The Nagas

Hill Peoples of Northeast India

Project Introduction The Naga Database

published - extracts on Nagas from 'Assam Administration Report'

caption: Manipur
caption: Relations with Tributary States and Frontier Affairs
caption: behaviour of the hill tribes
medium: reports
person: Murray/ Capt.Pettigrew/ Rev.Maxwell/ Col.
ethnicgroup: TangkhulAngami
location: Khongnem Sikhume (Tungam) Kairong Mao Hungdung (Hundung) Liye Kharasom Ukhrul Somra Shoraphungbi
date: 1896
date: 1897
text: With the exception of two murders committed near the Khongnem guard on the Kohima-Manipur cart road, the hill tribes in Manipur territory behaved well throughout the year. Early in September. a naik of the 44th Gurkhas was murdered close to the Khongnem guard, and his rifle and kukri were carried off. In spite of very thorough enquiries made by Colonel Maxwell on the spot, no clue has been obtained to this outrage. Three months afterwards a Bengali muharrir was found in a dying state at almost the same spot. He succumbed a few hours afterwards to his injuries, which were all dao cuts on the head. In connection with the latter crime, a Naga has been arrested and is awaiting trial. Two Naga youths of Tungam village, in which the accused formerly lived, say that they came across two Nagas, one of whom was hacking the deceased with a dao, and the other standing near. The former, whom they recognised, has been arrested. The second Naga, who was unknown to them, has not been traced. Since these two murders, all travellers between Kairong and Mao thana have been escorted by patrols of State police, a guard being placed at Makhan, and the existing guards at Mao thana and Kairong having been increased for this purpose. The adjacent villages have also been fined at the rate of one rupee per revenue-paying house per mensem since the last occurence. It is hoped that the infliction of this monthly penalty may lead ultimately to the arrest of the offenders. Two other murders took place amongst the Nagas themselves. A Tangkhul Naga of Hundung ran amuck and killed his wife and child, and then went to another village, where he killed a child and severely wounded the headman and another Naga. He was badly wounded himself, but lived for some months. He eventually succumbed to weakness, the result of his injuries, and died in Manipur. The second case occurred just before the close of the year. A party of Nagas from Liye, an Angami village to the north-east of Manipur, went to collect a debt from a Tangkhul Naga of Kharasom, a neighbouring village. Being unable to obtain the money, they took away, as security, a girl of Kharasom, and on their return journey they were fired at by a Kharasom man, and one of their number killed. The guilty man has run away, and has not yet been caught, but since the close of the year a fine of Rs. 200 has been inflicted on Kharasom, which will be made over to the relatives of the deceased. This award should lessen the chances of retaliation hereafter by the injured village.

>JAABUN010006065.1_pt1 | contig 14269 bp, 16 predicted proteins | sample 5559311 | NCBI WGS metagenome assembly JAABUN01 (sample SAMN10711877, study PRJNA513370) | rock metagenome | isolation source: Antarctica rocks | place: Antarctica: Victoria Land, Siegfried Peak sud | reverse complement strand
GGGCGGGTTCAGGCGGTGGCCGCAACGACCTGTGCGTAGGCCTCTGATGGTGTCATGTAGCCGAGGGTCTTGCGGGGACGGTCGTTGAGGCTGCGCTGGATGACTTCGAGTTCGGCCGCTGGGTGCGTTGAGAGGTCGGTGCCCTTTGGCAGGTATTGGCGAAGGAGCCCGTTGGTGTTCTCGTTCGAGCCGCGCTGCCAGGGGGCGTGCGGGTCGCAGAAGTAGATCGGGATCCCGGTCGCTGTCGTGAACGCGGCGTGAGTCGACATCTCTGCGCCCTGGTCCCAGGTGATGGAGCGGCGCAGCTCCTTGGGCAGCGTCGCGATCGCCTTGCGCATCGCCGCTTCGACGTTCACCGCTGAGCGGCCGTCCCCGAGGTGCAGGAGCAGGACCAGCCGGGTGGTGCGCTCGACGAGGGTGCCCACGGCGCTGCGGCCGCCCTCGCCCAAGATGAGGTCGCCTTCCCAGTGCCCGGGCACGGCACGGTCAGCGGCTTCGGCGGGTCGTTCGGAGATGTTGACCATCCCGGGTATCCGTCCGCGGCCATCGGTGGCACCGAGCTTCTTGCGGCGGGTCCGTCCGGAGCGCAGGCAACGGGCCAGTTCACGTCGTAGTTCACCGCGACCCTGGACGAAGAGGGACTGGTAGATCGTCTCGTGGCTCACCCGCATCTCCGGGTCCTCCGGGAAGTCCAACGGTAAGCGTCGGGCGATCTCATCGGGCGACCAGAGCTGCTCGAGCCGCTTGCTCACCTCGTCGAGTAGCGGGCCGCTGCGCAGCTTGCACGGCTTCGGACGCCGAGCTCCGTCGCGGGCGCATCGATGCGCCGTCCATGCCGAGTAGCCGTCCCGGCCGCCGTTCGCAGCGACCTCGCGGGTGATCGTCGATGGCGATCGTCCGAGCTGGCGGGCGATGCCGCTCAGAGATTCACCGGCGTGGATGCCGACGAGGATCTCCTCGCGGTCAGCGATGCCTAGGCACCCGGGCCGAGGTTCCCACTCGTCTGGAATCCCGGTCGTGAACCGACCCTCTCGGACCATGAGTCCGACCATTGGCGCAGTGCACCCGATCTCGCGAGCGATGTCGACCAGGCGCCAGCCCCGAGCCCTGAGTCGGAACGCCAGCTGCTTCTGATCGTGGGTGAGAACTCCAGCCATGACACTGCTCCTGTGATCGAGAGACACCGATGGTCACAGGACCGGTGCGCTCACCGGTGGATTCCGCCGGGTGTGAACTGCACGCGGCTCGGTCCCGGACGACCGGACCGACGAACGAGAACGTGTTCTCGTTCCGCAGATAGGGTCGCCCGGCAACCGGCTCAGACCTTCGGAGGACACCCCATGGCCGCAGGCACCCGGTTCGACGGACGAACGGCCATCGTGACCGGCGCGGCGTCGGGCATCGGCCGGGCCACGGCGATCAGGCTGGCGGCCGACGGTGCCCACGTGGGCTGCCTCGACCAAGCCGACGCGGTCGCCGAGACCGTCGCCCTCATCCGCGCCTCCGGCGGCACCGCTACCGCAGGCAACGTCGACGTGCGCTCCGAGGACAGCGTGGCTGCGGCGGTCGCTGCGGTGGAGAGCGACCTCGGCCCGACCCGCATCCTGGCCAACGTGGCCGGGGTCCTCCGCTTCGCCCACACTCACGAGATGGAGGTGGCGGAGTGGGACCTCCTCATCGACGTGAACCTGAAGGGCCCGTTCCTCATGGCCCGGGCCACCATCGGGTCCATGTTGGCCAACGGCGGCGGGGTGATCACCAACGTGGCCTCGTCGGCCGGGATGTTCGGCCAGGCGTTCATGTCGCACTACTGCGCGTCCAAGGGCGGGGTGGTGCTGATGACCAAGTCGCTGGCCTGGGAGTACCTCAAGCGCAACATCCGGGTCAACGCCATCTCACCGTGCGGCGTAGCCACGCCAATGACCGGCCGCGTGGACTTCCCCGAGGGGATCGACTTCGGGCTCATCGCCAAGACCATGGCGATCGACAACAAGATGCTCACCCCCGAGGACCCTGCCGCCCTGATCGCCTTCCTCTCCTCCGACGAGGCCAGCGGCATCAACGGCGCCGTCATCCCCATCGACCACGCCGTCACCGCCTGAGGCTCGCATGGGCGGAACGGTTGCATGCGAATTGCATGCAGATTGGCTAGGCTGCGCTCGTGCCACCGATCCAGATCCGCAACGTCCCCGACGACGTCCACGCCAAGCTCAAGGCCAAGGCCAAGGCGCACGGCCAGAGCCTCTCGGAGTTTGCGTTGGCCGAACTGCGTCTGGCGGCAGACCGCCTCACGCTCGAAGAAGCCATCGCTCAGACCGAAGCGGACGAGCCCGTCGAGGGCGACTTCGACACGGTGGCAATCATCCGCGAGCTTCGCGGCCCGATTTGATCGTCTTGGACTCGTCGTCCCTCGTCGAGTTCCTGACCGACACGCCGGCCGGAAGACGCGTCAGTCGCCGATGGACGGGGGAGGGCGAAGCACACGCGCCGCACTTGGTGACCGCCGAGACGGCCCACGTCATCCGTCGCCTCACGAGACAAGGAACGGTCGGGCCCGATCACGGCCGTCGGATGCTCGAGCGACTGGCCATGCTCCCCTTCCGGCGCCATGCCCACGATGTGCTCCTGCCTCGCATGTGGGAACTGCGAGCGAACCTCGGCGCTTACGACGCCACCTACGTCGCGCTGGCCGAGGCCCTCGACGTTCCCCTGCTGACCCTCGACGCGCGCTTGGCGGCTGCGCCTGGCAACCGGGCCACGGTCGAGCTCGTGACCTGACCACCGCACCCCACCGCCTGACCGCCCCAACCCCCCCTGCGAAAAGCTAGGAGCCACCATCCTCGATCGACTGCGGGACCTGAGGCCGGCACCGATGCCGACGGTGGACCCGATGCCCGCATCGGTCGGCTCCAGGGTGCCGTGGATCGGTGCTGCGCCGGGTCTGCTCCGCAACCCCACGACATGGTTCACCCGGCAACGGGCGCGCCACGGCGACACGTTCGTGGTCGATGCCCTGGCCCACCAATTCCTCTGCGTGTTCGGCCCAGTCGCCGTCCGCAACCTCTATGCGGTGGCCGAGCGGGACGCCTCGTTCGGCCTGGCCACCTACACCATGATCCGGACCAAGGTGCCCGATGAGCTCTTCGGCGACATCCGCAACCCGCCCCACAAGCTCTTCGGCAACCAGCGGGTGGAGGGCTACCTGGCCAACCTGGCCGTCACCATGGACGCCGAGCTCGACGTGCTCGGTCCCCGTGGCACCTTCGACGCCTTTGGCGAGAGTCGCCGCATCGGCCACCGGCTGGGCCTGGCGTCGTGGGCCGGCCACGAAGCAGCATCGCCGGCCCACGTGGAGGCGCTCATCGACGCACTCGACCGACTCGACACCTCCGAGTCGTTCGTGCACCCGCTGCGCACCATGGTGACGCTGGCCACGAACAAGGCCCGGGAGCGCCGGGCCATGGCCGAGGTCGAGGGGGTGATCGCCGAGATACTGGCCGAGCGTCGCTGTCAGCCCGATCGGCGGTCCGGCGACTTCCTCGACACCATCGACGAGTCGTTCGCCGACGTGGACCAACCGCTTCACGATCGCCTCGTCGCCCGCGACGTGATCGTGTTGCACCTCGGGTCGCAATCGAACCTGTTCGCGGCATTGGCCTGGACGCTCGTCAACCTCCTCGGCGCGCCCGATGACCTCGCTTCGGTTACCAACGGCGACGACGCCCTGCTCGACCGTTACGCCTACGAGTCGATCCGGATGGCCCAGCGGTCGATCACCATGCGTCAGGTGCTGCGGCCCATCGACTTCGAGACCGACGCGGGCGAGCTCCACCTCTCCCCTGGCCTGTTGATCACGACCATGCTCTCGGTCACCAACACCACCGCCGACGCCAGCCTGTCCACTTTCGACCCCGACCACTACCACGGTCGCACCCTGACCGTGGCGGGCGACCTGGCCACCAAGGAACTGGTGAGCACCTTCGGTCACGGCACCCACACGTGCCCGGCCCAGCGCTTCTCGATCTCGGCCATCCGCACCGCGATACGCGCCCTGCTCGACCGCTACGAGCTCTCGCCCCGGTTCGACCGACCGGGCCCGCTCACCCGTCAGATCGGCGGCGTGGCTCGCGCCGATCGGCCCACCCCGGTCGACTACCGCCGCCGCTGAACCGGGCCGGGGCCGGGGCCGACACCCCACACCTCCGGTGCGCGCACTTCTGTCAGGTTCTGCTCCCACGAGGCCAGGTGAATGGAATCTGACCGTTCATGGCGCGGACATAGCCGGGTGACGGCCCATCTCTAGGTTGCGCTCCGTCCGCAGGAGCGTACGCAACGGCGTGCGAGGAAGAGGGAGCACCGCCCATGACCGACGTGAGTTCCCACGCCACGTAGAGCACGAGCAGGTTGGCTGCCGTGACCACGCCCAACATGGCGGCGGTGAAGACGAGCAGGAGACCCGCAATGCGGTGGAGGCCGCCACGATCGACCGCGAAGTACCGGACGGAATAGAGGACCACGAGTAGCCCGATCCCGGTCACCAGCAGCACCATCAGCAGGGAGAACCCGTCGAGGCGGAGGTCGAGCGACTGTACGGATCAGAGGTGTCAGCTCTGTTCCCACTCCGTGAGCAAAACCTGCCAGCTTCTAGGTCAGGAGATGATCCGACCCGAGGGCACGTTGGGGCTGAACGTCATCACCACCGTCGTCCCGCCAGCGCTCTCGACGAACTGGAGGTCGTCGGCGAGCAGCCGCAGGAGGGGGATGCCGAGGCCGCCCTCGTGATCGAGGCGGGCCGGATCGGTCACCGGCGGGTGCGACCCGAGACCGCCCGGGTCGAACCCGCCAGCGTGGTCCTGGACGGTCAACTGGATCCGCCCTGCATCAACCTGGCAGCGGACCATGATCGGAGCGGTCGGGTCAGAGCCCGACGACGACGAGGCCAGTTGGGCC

text: Both in the Angami country and in the Tangkhul hills large numbers of Nagas worked for the Public Works Department in repairing the cart road and in carrying lime. The Tangkhuls of Ukhrul, although by no means unsuspicious of the arrival of the Reverend Mr Pettigrew, of the American Baptist Mission, in their midst, are somewhat less averse to his working among them than they were originally, and the youths of the village attend the school recently established there. The officiating Political Agent was much struck with the peaceful attitude of the villages in the northern Tangkhul country. Five years ago the majority of these villages were at constant war between themselves, and head-taking was of frequent occurence. Now, they appear to be on good terms, a sure sign of which is that it is very rarely that one sees a man armed in his fields. On the whole, the hill tribes in Manipur are contented and well behaved, and the occurences above instances are but isolated outbursts of savagery among a wild people rapidly becoming amenable to discipline. Rs. 4,477 were realized in fines from the hill villages, as against Rs. 2,120 in the past year. The increase is due mainly to a sum of Rs. 4,377 realised as fines in connection with the two murders on the Kohima road. The only instance of misbehaviour of tribes beyond the borders was a raid made by Somra on the Manipuri village of Shoraphungbi in the north-east of Manipur. Thirty Nagas of Somra attacked Shoraphungbi in November, killing four persons and taking away the heads of two of the slain. In February, the Officiating Political Agent proceeded to Somra with an escort of 150 rifles of the 44th Gurkha Rifles and 50 of the State police under Captain Murray, and succeeded in recovering the heads taken and arresting several of the raiders, and destroying the village of some 200 houses. This expedition has formed the subject of a separate report, which has been forwarded by the Chief Commissioner to the Government of India.